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Welcome to the Encyclopedia of Science Fiction, Fourth Edition. Some sample entries appear below. Click here for the Introduction; here for the masthead; here for Acknowledgments; here for the FAQ; here for advice on citations. Find entries via the search box above (more details here) or browse the menu categories in the grey bar at the top of this page.

Site updated on 20 May 2022
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Klaatu

Canadian pop band, most famous for their song "Calling Occupants of Interplanetary Craft", on the album 3:47 EST (1976), which was notably covered by the Carpenters. More interesting is the band's second release, Hope (1977), a concept album about humanity's near-future encounter with the last survivor of the ancient Venusian "Politzanian" empire. After providing a rapid tour of the cosmos (track 3 is called "Around the Universe in Eighty Days") this survivor dies, but not before entrusting the ...

Ball, John, Jr

(1911-1988) US commercial pilot and author, much better known for work in other genres – like In the Heat of the Night (1965) – than for his sf novels, the first of which, Operation Springboard (1958; vt Operation Space 1960), is a juvenile about a space race to Venus; The First Team (1971) is a Near Future thriller depicting underground resistance to a Russian takeover of America. [JC]

Bacigalupi, Paolo

(1972-    ) US author who began publishing work of genre interest with "Pocketful of Dharma" for The Magazine of Fantasy and Science Fiction in February 1999, a noir Cyberpunk-coloured tale set in an Asian city about to be transformed into an AI-controlled habitat in a World War Three context; it was assembled, with much of his best early work, as Pump Six and Other Stories (coll 2008), which won a Locus Award. Though different outcomes are posited according to the premises ...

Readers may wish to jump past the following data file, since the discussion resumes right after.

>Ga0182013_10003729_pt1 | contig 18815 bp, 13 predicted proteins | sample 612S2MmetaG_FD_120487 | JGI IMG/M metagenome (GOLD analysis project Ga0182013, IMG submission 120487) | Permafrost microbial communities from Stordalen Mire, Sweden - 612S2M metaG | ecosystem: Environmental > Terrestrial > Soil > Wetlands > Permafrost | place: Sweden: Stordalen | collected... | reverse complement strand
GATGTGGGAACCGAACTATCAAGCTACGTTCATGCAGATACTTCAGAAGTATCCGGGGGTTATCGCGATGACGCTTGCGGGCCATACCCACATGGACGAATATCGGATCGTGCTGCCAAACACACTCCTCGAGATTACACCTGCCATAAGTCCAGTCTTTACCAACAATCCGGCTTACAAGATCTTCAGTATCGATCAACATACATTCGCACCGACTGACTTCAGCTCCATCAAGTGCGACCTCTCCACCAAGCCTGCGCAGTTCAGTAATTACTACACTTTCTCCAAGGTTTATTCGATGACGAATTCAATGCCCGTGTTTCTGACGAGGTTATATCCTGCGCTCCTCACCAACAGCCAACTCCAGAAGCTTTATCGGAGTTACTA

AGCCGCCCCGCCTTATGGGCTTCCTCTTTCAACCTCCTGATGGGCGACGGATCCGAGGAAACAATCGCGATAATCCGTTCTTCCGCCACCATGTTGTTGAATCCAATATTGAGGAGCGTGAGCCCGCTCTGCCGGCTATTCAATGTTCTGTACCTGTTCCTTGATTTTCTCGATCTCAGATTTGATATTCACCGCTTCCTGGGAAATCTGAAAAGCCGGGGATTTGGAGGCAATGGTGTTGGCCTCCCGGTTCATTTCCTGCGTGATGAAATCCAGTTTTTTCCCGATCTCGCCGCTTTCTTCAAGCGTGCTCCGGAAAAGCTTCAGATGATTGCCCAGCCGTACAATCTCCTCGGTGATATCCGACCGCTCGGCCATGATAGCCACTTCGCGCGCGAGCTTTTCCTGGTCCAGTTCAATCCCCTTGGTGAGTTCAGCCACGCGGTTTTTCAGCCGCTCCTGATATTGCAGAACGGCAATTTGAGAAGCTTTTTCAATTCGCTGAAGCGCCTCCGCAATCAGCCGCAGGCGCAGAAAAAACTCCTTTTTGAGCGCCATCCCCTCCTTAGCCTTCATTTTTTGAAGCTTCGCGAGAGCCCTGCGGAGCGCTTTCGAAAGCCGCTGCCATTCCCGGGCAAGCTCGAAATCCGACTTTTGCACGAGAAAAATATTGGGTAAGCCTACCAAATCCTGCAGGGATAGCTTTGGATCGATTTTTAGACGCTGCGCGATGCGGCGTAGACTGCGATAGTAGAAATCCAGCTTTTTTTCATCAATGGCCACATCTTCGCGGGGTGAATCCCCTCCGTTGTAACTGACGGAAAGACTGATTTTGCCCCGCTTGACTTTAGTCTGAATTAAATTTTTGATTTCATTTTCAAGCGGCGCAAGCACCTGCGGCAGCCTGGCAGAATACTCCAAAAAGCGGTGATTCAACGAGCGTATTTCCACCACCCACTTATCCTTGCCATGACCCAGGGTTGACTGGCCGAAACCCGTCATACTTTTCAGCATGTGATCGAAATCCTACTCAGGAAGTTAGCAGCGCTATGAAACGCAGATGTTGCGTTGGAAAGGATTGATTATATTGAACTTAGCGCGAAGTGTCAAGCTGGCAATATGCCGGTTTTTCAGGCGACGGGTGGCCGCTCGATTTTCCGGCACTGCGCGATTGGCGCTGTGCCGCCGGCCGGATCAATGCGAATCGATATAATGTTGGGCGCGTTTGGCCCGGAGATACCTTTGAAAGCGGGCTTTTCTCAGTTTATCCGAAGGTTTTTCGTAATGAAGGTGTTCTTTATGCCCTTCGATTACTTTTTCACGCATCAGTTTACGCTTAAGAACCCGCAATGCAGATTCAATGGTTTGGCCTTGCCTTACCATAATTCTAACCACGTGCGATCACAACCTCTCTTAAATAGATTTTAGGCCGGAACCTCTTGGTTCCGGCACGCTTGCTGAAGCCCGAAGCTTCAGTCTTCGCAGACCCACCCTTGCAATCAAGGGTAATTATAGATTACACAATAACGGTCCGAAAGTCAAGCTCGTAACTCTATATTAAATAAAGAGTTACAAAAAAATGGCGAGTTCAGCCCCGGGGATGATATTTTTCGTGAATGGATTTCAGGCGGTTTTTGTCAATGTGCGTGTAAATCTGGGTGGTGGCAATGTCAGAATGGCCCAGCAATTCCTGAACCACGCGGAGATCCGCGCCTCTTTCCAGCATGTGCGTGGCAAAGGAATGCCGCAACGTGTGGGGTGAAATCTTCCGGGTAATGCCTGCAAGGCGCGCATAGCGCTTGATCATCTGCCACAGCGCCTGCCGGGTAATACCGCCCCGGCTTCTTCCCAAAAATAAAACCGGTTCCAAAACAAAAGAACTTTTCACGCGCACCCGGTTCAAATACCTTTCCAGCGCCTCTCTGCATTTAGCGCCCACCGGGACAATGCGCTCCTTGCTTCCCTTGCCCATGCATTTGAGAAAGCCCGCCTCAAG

Saunders, W J

(1873-1928) UK postman and author, in whose sf novel, Kalomera: The Story of a Remarkable Community (1911), travellers discover a mountain Utopia governed clemently but bureaucratically, without poverty or War. All ends well. [JC]

Seiun Award

["Nebula Award"] The name for a set of genre prizes voted on by members of the annual Japanese Science Fiction Convention. These Awards take their name from the short-lived Seiun ["Nebula"], a single-issue magazine published by Tetsu Yano in 1954, and acknowledged as Japan's first. Despite the titular resemblance to the Nebula awards given by Science Fiction and Fantasy Writers of America, the convention-going fan-centred voting process and footprint of the Seiun Awards is more similar to that ...

Clute, John

(1940-    ) Canadian critic, editor and author, in the UK from 1969; married to Judith Clute from 1964, partner of Elizabeth Hand since 1996. His first professional publication was the long sf-tinged poem "Carcajou Lament" (Winter 1960 [ie Autumn 1959] Triquarterly), though he only began publishing sf reviews in 1964 and sf proper with "A Man Must Die" in New Worlds for November 1966, where much of his earlier criticism also appeared. This criticism, despite some studiously ...



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